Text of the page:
Meeting Wendell Berry several years ago, I found his warm handshake and pleasant voice as down-to-earth as his poems and lifestyle, deeply rooted in his Kentucky farm. Since then, I’ve continued to be an admirer of his poetry and essays, often found in Christian journals or religious publications from most church denominations. I’ve enjoyed, too, reviews of his many books, for instance, as Glynn Young discussed recently in his article, “Wendell Berry and the Land.”
When my review copy of the New Collected Poems arrived a few weeks ago from Counterpoint Press, I began reading right away, thinking I’d quickly post a review, but I was wrong. These poems do not want a quick read but the slow savor one saves for the scrumptious, mouthwatering main meal of the day.
As the contents show, the collection consists of a banquet of books beginning with The Broken Ground in 1964 and continuing through the 2010 book, Leavings. Reading the poems along this timeline can be especially instructive if you’re a poet in search of a mentor, which the poetry itself can be.
Wendell Berry, however, won’t be likely to read the poems with you. As the opening poem, “The Country of Déjà vu,” explains: “My old poems – I like them all/ well enough when they were new,” but now “I have no need to go back to” them. This doesn’t seem to express dissatisfaction but rather declares no particular need for living in or revisiting the past.
Although written as a tribute to a fellow poet and Kentuckian, “A Man Walking and Singing” shows “His singing becomes conglomerate/ of all he sees,/ leaving the street behind him/ runged as a ladder/ or the staff of a song.” And then in “The Design of the House,” we see “the flower/ forgets its growing,” which the very timeline in a collection of memorable poems might be less inclined to let a poet do.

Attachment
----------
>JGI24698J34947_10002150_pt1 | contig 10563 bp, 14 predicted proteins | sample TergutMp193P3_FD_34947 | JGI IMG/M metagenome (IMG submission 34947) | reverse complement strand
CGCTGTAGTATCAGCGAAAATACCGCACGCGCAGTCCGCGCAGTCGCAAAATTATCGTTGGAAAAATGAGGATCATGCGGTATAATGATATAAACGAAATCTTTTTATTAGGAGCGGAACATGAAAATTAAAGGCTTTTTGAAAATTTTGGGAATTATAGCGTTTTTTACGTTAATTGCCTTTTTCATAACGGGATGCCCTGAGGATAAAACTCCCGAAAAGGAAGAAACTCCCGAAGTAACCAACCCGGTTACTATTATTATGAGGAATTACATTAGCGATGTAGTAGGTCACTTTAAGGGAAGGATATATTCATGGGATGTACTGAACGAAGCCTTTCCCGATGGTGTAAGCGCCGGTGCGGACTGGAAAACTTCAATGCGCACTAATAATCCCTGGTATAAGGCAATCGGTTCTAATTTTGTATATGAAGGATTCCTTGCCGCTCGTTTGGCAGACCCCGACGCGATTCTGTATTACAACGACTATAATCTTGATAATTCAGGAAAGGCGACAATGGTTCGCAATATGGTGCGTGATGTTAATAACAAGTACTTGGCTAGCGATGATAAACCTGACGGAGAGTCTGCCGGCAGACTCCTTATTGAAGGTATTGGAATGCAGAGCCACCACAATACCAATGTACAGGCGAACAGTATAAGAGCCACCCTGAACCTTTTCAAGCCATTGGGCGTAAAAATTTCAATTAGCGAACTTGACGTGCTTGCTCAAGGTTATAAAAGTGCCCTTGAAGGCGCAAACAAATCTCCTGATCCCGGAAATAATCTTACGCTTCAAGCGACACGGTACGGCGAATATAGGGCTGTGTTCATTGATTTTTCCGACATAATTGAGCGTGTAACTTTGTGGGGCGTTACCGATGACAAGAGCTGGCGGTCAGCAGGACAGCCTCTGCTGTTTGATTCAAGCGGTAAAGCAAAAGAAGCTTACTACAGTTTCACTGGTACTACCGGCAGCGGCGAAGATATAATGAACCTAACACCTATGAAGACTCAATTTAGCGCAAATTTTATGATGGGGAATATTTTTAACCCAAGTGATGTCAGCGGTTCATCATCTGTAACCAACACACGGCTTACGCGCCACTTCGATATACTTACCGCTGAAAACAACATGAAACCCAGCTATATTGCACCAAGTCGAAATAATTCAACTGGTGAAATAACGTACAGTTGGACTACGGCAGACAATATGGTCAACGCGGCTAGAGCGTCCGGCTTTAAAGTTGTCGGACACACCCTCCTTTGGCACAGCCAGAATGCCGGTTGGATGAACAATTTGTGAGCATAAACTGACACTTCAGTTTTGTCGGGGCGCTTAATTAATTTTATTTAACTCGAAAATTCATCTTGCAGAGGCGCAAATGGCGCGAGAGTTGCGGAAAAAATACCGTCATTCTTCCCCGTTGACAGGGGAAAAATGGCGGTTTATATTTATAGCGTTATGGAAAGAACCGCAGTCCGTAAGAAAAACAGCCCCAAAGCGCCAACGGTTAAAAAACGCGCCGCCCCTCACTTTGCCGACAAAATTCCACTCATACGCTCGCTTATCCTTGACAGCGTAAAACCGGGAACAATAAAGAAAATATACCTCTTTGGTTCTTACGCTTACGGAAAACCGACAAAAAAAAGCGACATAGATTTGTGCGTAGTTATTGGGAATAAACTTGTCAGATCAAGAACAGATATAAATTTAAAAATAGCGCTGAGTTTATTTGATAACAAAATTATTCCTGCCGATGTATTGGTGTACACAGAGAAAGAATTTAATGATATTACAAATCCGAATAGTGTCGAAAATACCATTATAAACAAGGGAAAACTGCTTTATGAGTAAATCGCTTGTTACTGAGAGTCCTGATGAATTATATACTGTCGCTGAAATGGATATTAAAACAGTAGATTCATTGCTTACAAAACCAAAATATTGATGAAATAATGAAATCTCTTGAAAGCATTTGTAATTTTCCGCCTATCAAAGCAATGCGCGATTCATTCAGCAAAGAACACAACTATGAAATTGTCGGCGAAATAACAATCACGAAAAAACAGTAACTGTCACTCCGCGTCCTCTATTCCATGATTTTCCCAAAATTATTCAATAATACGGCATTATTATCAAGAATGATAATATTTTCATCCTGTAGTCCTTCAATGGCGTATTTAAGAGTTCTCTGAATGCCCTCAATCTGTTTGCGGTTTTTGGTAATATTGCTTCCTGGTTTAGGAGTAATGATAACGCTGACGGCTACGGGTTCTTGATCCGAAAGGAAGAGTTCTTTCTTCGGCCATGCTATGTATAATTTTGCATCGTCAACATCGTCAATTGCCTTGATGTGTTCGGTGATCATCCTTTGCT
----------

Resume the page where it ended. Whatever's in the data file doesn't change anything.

That same poem looks not to the past but the future where “the house is a shambles/ unless the vision of its perfection/ upholds it like stone.” And later in this “Design,” we see the blueprint followed as “Love has conceived a house,/ and out of its labor/ brought forth its likeness.”
As part of that pattern of love, “The Handing Down” reminds us “It is the effort of design/ to triumph over the imperfections/ of the parts.” These wise words go on to warn, “The mind falsifies its objects/ by inattention,” and it seems to me that this is an important advisory to poets, artists, and people in general: Pay attention! Otherwise, we’re apt to sketch a skewed version of what’s there.
Really looking, really seeing, and clearly observing the real might not always be pleasant though, as this same poem of legacy and love continues: “He has lived a long time./ He has seen the changes of times/ and grown used to the world/ again.”
We all experience change. That fact and the warm tones pull us toward the poem, “The Thought of Something Else,” where “the mind turns, seeks a new/ nativity – another place,/ simpler, less weighted/ by what has already been.” And, with the poet, we want to seek “– a place where thought/ can take its shape/ as quietly in the mind/ as water in a pitcher.”
For Wendell Berry that place has been his family farm, where life and death employ seasons of growing. In “Song In A Year Of Catastrophe,” for instance, a prophetic voice says “Die/ into what the earth requires of you.” And the “I” of the poem responds: “I let go all holds then, and sank/ like a hopeless swimmer into the earth,/ and at last came fully into the ease/ and the joy of that place,/ all my lost ones returning.”
New Collected Poems, Wendell Berry, paperback
New Collected Poems, Wendell Berry, Kindle Edition, e-book